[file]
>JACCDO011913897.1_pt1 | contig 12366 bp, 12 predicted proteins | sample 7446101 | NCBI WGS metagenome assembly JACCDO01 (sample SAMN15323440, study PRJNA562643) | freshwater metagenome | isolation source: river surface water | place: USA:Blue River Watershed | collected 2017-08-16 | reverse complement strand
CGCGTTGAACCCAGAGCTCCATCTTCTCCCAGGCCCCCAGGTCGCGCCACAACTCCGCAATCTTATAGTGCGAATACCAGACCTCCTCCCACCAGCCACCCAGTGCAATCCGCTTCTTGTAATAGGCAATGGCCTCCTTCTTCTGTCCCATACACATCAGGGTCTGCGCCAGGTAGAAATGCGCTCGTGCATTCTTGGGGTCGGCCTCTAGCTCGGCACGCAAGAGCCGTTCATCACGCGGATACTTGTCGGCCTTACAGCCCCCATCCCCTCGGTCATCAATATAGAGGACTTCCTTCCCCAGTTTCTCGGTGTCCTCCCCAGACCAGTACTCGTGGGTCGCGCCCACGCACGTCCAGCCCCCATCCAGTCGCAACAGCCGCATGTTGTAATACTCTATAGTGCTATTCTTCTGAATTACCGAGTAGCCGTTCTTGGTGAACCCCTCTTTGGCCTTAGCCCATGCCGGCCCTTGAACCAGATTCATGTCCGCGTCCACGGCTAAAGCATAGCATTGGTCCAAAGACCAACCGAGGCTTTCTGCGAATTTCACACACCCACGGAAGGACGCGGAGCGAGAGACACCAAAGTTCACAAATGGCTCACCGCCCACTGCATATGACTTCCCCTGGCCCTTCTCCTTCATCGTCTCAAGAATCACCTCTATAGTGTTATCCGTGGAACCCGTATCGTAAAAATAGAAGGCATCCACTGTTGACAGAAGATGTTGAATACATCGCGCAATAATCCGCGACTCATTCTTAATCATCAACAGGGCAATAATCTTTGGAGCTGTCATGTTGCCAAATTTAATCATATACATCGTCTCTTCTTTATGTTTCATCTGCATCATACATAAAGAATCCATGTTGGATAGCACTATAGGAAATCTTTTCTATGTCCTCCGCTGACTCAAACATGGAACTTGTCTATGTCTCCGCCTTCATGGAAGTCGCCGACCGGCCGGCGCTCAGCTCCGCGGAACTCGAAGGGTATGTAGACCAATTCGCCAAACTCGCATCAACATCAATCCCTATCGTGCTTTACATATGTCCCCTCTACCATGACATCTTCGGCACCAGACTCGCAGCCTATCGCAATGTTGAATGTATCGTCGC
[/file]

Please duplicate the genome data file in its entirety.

>JACCDO011913897.1_pt1 | contig 12366 bp, 12 predicted proteins | sample 7446101 | NCBI WGS metagenome assembly JACCDO01 (sample SAMN15323440, study PRJNA562643) | freshwater metagenome | isolation source: river surface water | place: USA:Blue River Watershed | collected 2017-08-16 | reverse complement strand
CGCGTTGAACCCAGAGCTCCATCTTCTCCCAGGCCCCCAGGTCGCGCCACAACTCCGCAATCTTATAGTGCGAATACCAGACCTCCTCCCACCAGCCACCCAGTGCAATCCGCTTCTTGTAATAGGCAATGGCCTCCTTCTTCTGTCCCATACACATCAGGGTCTGCGCCAGGTAGAAATGCGCTCGTGCATTCTTGGGGTCGGCCTCTAGCTCGGCACGCAAGAGCCGTTCATCACGCGGATACTTGTCGGCCTTACAGCCCCCATCCCCTCGGTCATCAATATAGAGGACTTCCTTCCCCAGTTTCTCGGTGTCCTCCCCAGACCAGTACTCGTGGGTCGCGCCCACGCACGTCCAGCCCCCATCCAGTCGCAACAGCCGCATGTTGTAATACTCTATAGTGCTATTCTTCTGAATTACCGAGTAGCCGTTCTTGGTGAACCCCTCTTTGGCCTTAGCCCATGCCGGCCCTTGAACCAGATTCATGTCCGCGTCCACGGCTAAAGCATAGCATTGGTCCAAAGACCAACCGAGGCTTTCTGCGAATTTCACACACCCACGGAAGGACGCGGAGCGAGAGACACCAAAGTTCACAAATGGCTCACCGCCCACTGCATATGACTTCCCCTGGCCCTTCTCCTTCATCGTCTCAAGAATCACCTCTATAGTGTTATCCGTGGAACCCGTATCGTAAAAATAGAAGGCATCCACTGTTGACAGAAGATGTTGAATACATCGCGCAATAATCCGCGACTCATTCTTAATCATCAACAGGGCAATAATCTTTGGAGCTGTCATGTTGCCAAATTTAATCATATACATCGTCTCTTCTTTATGTTTCATCTGCATCATACATAAAGAATCCATGTTGGATAGCACTATAGGAAATCTTTTCTATGTCCTCCGCTGACTCAAACATGGAACTTGTCTATGTCTCCGCCTTCATGGAAGTCGCCGACCGGCCGGCGCTCAGCTCCGCGGAACTCGAAGGGTATGTAGACCAATTCGCCAAACTCGCATCAACATCAATCCCTATCGTGCTTTACATATGTCCCCTCTACCATGACATCTTCGGCACCAGACTCGCAGCCTATCGCAATGTTGAATGTATCGTCGC